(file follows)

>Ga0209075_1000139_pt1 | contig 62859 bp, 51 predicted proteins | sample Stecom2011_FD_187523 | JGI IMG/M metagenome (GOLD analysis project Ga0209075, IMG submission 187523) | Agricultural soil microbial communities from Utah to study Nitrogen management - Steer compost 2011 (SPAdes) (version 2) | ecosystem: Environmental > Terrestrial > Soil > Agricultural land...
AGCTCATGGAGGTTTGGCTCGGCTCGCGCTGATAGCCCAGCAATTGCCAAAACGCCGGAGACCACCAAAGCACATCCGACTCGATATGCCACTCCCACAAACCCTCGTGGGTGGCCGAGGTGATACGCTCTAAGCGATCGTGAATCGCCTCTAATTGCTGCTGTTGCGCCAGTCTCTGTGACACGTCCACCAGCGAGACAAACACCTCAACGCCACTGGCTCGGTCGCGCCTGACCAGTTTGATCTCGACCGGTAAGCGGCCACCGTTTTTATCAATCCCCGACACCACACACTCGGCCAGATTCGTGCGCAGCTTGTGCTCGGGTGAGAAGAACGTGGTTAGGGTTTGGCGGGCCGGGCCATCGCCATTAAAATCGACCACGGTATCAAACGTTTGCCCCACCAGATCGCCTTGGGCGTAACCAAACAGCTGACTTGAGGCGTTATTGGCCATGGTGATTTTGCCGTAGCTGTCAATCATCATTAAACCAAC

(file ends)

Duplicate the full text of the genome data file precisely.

>Ga0209075_1000139_pt1 | contig 62859 bp, 51 predicted proteins | sample Stecom2011_FD_187523 | JGI IMG/M metagenome (GOLD analysis project Ga0209075, IMG submission 187523) | Agricultural soil microbial communities from Utah to study Nitrogen management - Steer compost 2011 (SPAdes) (version 2) | ecosystem: Environmental > Terrestrial > Soil > Agricultural land...
AGCTCATGGAGGTTTGGCTCGGCTCGCGCTGATAGCCCAGCAATTGCCAAAACGCCGGAGACCACCAAAGCACATCCGACTCGATATGCCACTCCCACAAACCCTCGTGGGTGGCCGAGGTGATACGCTCTAAGCGATCGTGAATCGCCTCTAATTGCTGCTGTTGCGCCAGTCTCTGTGACACGTCCACCAGCGAGACAAACACCTCAACGCCACTGGCTCGGTCGCGCCTGACCAGTTTGATCTCGACCGGTAAGCGGCCACCGTTTTTATCAATCCCCGACACCACACACTCGGCCAGATTCGTGCGCAGCTTGTGCTCGGGTGAGAAGAACGTGGTTAGGGTTTGGCGGGCCGGGCCATCGCCATTAAAATCGACCACGGTATCAAACGTTTGCCCCACCAGATCGCCTTGGGCGTAACCAAACAGCTGACTTGAGGCGTTATTGGCCATGGTGATTTTGCCGTAGCTGTCAATCATCATTAAACCAAC